That said, I don’t think I do a great job, in the post above, of discussing the relation between this kind of intellectual work, and intellectual and/or practical work related to more immediate political possibilities, goals, etc. This may be because I don’t adequately distinguish the two – i.e. I don’t adequately distinguish intellectual work oriented toward the discussion and achievement of reasonably immediate goals and projects, versus intellectual work that is more distant from anything that’s even in principle immediately achievable – even if achieving this stuff is the ultimate aim (and even if there’s debate, as there always is, over what the ultimate aim(s) of immediate political endeavour ought to be).

    Not adequately distinguishing those two things, however, also means that I don’t adequately discuss the extent to which they’re not very easy to distinguish. They’re quite closely connected, in some ways – they feed and bleed into each other. I don’t want, I don’t think, to suggest that discussion of alternative social forms can take place ‘in a void’, dissociated from immediate political questions of what kind of activist, trade unionist, (reformist, vanguard-building, etc.) political practices should be engaged in. That’s got to be wrong.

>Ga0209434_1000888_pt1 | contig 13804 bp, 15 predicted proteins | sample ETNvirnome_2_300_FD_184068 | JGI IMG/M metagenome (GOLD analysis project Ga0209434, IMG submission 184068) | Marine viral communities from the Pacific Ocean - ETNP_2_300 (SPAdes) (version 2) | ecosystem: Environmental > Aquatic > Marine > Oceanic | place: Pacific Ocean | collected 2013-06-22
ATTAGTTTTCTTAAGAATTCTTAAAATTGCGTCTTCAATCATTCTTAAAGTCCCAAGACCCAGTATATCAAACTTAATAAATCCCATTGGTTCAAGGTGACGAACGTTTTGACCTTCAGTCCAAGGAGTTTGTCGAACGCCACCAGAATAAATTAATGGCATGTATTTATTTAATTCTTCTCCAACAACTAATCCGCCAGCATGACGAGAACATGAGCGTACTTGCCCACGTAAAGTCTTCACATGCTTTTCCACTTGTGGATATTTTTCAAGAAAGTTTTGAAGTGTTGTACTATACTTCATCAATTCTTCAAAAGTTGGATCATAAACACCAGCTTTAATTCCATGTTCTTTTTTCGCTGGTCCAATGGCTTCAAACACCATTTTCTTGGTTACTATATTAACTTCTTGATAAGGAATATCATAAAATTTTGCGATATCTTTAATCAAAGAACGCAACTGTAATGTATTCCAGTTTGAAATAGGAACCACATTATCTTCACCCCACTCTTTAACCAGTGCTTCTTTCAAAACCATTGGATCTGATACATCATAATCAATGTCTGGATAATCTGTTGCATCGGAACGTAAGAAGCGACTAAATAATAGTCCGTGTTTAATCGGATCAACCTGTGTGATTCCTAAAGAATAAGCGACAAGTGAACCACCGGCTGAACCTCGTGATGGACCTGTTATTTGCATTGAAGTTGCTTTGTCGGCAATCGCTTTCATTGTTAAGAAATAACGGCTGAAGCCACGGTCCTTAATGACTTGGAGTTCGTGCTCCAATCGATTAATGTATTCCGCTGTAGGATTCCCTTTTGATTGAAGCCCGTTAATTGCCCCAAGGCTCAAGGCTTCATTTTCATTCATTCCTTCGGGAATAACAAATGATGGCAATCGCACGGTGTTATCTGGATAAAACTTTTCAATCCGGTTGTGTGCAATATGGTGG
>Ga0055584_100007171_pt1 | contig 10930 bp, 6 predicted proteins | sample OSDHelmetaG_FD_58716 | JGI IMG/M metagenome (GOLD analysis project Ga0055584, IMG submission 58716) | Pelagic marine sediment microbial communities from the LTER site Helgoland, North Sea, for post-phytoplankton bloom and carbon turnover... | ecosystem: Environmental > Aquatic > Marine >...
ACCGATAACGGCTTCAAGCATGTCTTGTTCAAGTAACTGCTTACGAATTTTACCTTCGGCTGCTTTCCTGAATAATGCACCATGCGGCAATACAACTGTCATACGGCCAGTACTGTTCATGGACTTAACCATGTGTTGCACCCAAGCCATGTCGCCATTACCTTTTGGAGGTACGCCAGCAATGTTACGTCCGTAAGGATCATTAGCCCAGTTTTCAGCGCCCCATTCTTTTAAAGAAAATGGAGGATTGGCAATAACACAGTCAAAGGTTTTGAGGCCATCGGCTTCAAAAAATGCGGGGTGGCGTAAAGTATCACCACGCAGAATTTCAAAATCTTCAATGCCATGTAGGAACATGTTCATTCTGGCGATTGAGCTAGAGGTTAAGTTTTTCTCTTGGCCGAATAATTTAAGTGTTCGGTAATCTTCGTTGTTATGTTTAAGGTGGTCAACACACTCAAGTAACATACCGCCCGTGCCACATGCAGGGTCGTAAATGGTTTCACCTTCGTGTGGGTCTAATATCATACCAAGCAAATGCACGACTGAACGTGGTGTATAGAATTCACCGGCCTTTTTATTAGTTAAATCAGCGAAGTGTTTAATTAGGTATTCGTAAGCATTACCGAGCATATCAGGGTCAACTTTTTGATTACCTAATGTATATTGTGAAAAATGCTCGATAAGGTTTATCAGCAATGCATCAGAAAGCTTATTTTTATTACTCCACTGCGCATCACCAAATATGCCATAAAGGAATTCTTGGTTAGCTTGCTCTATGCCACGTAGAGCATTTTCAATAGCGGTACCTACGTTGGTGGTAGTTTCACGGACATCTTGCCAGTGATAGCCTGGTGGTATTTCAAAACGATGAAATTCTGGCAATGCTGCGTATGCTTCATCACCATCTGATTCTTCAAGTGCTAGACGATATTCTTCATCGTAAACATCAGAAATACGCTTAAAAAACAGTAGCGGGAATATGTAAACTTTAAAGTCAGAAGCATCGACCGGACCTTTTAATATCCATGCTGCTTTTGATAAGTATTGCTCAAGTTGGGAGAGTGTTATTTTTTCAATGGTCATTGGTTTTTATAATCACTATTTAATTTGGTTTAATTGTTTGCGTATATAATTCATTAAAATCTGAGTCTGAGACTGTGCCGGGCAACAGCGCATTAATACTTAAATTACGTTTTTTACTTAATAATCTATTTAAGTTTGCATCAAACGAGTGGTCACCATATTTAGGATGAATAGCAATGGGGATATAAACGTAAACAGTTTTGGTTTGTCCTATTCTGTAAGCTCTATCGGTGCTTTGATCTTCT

That said, I want (this is one of the things I’m trying to do in the post) to make quite a strong case for intellectual discussion and proposals that are fairly dissociated from immediate practical questions. Again – this is one of the things that intellectuals, as intellectuals, are good for.

  2. Nate Says:

    hi Duncan,

    This is really interesting, and something I wonder about a lot. I’m going to think more on this and get back to you when I can. Also want to say, this part of your clarification is really helpful – “I don’t want, I don’t think, to suggest that discussion of alternative social forms can take place ‘in a void’, dissociated from immediate political questions of what kind of activist, trade unionist, (reformist, vanguard-building, etc.) political practices should be engaged in.”